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Consumer comfort in US climbs after falling record nine weeks
[WASHINGTON] Consumer confidence stabilized after falling a record nine straight weeks as Americans became less downbeat about the economy.
The Bloomberg Consumer Comfort Index increased to 40.9 in the period ended June 14 from 40.1 the prior week. A monthly measure tracking the economic outlook rose to 47.5 in June from 44 in May.
The recent decrease in weekly sentiment that extended back to early April coincided with rising fuel costs even as households benefited from improving labour and real estate markets. Persistent gains in gasoline prices, which have climbed this week to the highest since November, could thwart further advances in confidence.
"If that continues, this week's pause in the index's downward trajectory may not hold," Gary Langer, president of Langer Research Associates LLC in New York, which produces the data for Bloomberg, said in a statement.
"At the same time, other indicators may help; this week's thaw is buttressed by strengthening reports on jobs and the housing market."
The share of households who said the economy is getting worse fell to 33 percent in June from 39 a month earlier, the biggest improvement since October, according to the monthly expectations gauge.
Two of three components of the weekly index increased in the latest report. A measure of consumers' views on the state of the national economy increased to 33.7 this week from 32.1.
The buying climate gauge, which measures whether now is a good time to purchase goods and services, improved to 34.2 from 33.5 the week prior. The gauge of personal finances was little changed at 54.8 from 54.7.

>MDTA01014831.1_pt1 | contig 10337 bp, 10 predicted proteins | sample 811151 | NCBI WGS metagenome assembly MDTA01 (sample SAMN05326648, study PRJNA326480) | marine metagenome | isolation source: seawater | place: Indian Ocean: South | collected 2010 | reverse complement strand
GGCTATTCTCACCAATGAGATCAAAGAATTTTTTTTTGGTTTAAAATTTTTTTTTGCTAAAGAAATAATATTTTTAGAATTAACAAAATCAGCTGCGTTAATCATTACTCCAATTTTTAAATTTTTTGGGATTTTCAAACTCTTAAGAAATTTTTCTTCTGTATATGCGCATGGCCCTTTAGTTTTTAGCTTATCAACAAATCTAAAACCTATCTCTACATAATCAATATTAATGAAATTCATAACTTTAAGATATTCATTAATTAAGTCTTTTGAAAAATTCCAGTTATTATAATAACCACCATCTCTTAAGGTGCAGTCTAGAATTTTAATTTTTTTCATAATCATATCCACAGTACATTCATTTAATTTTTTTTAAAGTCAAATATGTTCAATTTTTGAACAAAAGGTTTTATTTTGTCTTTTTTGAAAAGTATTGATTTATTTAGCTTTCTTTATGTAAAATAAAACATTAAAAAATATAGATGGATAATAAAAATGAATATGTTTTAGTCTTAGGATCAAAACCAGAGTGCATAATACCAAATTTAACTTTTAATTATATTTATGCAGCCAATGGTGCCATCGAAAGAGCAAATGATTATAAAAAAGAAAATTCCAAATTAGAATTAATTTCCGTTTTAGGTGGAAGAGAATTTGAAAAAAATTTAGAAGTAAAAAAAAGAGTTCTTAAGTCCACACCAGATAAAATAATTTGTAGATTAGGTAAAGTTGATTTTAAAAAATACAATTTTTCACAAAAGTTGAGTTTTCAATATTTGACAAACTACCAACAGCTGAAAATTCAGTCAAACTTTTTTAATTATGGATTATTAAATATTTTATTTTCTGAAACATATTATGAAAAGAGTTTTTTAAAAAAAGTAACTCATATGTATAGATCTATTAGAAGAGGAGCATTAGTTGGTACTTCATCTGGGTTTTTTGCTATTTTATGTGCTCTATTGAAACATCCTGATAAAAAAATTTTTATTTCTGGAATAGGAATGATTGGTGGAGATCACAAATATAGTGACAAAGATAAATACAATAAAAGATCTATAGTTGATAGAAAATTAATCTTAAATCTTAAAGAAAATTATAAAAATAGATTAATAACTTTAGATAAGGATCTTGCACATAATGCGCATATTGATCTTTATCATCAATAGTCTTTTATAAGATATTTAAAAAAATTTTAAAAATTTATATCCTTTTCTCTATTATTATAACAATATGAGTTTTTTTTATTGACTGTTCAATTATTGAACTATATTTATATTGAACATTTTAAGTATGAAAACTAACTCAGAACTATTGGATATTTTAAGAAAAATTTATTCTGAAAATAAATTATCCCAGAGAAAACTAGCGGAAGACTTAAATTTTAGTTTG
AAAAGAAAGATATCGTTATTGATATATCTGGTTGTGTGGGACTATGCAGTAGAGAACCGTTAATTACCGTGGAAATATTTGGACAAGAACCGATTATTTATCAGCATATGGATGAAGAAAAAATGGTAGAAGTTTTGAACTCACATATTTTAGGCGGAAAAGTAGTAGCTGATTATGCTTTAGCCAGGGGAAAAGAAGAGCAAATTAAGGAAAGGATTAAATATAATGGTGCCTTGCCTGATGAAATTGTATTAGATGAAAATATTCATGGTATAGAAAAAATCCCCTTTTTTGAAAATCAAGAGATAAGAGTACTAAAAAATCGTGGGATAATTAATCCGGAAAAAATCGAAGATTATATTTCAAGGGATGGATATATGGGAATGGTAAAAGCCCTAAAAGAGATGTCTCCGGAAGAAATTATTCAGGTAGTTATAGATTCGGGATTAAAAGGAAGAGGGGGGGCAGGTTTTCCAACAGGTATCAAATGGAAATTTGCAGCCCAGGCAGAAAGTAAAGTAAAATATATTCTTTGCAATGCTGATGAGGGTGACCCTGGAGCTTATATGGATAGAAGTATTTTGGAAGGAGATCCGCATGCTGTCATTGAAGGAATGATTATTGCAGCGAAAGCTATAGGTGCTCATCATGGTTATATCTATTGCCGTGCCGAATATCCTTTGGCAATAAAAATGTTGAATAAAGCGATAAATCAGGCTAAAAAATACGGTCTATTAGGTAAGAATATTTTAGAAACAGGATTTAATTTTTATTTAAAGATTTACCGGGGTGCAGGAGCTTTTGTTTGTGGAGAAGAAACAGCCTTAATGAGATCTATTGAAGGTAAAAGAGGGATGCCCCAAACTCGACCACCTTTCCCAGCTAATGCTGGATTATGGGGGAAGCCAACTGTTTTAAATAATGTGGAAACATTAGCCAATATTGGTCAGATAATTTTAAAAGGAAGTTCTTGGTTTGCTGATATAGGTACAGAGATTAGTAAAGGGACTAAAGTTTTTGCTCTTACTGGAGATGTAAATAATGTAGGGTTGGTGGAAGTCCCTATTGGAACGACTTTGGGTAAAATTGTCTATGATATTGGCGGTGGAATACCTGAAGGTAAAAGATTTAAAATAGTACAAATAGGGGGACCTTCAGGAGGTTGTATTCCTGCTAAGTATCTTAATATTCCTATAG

Gasoline Prices Higher prices at the pump have weighed on consumers' views of buying conditions. The cost of a gallon of regular gasoline has averaged US$2.80 this week, up from a January low of US$2.03, according to auto group AAA.
Thursday's comfort data showed better job prospects are brightening moods of those looking for work. Sentiment among respondents who were unemployed rose to a five-week high. Employers added 280,000 jobs in May, the most in five months, according to the Labour Department.
Americans were also more upbeat last week, likely a reflection of the gains in stock prices this year. Comfort among those making more than US$100,000 a year climbed to a five- week high.
Three of four US regions showed a pickup in sentiment, with Americans in the South more upbeat than at any time in the last six weeks. Confidence in the West was the strongest in a month.
The Bloomberg Comfort Index, presented on a scale of zero to 100, is a four-week rolling average and based on a national sample of 1,000 adults. The report's gauges have a margin of error of plus or minus 3.5 points.